Saturday, December 20, 2003

I almost fainted when I read this from the NY Times Op/Ed page (requires registration):

Over the past five years, by turning over two suspects for trial, acknowledging its complicity in the Lockerbie bombing and paying compensation to victims' families, Libya finally managed to persuade the United Nations Security Council to lift the international sanctions that had shadowed its economy and its international reputation for more than a decade. Those sanctions were lifted in September. This page recommended lifting American sanctions as well, but President Bush left them in place pending further steps, most notably Libya's decision to end its unconventional weapons programs. It is now clear that he was right to do so. The added American pressure worked just as intended.

Hat tip to Instapundit.

Unfortunately the so called fiscal conservatives that were elected over the last few years have largely accepted the concept of big government as inevitable. Their strategy seems to be that if we must have big government, let's make sure the money is going to our people instead of their people. This to my mind is no better than the Democrats controlling everything and smothering us with entitlements and welfare programs. A lot of voters really got played in the recent elections, thinking that they were voting for people who would actually live up to the idea of being conservative. The fact that the Republicans have the amount of control that they do and have squandered the opportunity to shrink our hideously bloated government is nothing short of appalling. We should not be kind in the next elections to the big government conservatives who have deceived us.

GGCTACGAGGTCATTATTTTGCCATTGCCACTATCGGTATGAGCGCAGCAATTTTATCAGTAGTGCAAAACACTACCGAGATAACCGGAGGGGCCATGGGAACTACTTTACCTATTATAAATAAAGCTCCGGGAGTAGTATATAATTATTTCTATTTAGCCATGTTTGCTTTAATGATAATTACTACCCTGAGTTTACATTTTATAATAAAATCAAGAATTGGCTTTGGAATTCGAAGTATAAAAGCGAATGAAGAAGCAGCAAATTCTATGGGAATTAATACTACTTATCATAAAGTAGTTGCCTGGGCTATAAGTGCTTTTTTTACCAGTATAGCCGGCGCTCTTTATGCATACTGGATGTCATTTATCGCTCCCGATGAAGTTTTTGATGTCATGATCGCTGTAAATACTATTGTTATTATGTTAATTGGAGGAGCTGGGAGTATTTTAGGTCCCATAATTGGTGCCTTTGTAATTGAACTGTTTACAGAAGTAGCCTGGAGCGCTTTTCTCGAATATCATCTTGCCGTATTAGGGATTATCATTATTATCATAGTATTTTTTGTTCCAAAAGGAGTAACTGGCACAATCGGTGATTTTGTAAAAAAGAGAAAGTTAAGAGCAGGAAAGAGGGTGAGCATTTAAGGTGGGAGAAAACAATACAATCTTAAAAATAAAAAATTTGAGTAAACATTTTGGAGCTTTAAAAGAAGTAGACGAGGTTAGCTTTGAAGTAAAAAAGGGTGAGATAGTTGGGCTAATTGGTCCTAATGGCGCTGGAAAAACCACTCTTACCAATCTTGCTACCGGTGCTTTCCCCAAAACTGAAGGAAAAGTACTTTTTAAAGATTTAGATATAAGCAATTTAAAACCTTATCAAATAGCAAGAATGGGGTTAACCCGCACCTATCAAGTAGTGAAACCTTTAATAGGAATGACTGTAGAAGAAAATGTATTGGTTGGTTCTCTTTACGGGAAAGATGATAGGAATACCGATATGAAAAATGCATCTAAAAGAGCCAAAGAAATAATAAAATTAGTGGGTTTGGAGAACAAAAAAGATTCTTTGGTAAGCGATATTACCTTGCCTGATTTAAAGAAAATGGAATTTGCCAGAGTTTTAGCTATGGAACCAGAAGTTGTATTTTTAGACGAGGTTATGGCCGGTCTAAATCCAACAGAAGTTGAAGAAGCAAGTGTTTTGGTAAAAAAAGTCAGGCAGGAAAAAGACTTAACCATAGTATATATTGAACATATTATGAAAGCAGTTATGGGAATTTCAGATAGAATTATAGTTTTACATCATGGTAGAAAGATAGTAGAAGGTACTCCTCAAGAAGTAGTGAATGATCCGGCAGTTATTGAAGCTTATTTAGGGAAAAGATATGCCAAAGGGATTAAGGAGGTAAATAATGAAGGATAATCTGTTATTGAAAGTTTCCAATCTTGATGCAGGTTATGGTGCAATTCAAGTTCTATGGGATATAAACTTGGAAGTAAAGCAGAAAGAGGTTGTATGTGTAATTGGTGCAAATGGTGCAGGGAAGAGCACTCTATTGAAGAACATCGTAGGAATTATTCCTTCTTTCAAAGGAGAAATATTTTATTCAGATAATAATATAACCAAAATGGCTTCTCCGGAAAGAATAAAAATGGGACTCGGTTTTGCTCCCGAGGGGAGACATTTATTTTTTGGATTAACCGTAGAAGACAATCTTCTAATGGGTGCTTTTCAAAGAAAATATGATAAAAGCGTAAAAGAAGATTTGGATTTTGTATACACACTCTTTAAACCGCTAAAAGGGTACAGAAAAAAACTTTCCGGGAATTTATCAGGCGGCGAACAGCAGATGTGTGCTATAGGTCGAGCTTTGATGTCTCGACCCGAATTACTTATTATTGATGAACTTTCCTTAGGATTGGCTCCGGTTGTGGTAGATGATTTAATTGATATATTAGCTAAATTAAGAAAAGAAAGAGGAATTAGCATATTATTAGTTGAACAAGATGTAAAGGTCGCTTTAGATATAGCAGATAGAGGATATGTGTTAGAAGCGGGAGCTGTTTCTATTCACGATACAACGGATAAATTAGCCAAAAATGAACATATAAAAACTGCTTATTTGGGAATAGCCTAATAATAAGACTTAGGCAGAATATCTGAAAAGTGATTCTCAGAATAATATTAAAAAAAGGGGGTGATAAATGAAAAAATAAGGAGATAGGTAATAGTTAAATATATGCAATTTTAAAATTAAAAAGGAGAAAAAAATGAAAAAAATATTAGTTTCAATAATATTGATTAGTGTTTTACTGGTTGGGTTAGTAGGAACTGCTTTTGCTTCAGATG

While I consider the current wave of conservatism in the US to be on the whole a positive thing, this spending spree mentality is very troubling. I think the conservative revolution needs to be immediately followed by the federalist revolution, where we once and for all get the country back on the course that the founding fathers intended. Even the gridlock of the '90's, where no party controlled both the legislature and the presidency, is preferable to our current situation from a spending perspective. While it may seem that nothing gets done in a divided government, it's a lot harder to pass the kind of spending bills that the Republicans currently are.

Let's hope the conservative voters of America wake up and smell the coffee before our current welfare system is replaced with a welfare system for Republican special interests.

Thursday, December 18, 2003

This is weak.
This is criminal. I do not see one thing here that the federal government should be concerning itself with. These examples are a minute fraction of the entire 1,448 page, $820 billion bill. What the hell happened to fiscal conservatives? Aren't the Republicans in charge of congress these days?